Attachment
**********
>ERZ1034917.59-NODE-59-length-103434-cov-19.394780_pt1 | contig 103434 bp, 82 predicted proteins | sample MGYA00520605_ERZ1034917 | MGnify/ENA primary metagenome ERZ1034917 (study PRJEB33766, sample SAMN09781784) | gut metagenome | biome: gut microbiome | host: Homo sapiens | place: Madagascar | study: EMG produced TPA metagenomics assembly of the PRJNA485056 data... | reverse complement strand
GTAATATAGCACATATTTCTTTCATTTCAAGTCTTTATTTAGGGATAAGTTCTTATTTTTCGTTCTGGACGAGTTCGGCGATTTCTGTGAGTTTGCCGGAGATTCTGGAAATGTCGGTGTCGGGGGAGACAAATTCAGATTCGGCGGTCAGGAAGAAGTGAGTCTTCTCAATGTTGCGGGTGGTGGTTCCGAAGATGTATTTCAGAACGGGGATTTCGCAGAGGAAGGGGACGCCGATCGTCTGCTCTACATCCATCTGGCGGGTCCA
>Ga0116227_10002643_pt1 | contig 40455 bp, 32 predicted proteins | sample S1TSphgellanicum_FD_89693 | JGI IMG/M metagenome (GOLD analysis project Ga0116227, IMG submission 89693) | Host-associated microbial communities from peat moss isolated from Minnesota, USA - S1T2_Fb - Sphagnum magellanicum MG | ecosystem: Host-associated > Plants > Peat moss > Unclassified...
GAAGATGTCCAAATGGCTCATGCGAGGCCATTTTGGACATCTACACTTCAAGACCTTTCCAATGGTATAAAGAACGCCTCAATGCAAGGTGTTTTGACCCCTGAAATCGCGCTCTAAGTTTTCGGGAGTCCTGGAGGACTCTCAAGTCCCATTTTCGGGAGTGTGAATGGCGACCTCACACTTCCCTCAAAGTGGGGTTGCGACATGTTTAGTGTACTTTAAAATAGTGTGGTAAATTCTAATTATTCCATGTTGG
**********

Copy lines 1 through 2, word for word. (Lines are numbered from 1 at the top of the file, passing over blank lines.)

>ERZ1034917.59-NODE-59-length-103434-cov-19.394780_pt1 | contig 103434 bp, 82 predicted proteins | sample MGYA00520605_ERZ1034917 | MGnify/ENA primary metagenome ERZ1034917 (study PRJEB33766, sample SAMN09781784) | gut metagenome | biome: gut microbiome | host: Homo sapiens | place: Madagascar | study: EMG produced TPA metagenomics assembly of the PRJNA485056 data... | reverse complement strand
GTAATATAGCACATATTTCTTTCATTTCAAGTCTTTATTTAGGGATAAGTTCTTATTTTTCGTTCTGGACGAGTTCGGCGATTTCTGTGAGTTTGCCGGAGATTCTGGAAATGTCGGTGTCGGGGGAGACAAATTCAGATTCGGCGGTCAGGAAGAAGTGAGTCTTCTCAATGTTGCGGGTGGTGGTTCCGAAGATGTATTTCAGAACGGGGATTTCGCAGAGGAAGGGGACGCCGATCGTCTGCTCTACATCCATCTGGCGGGTCCA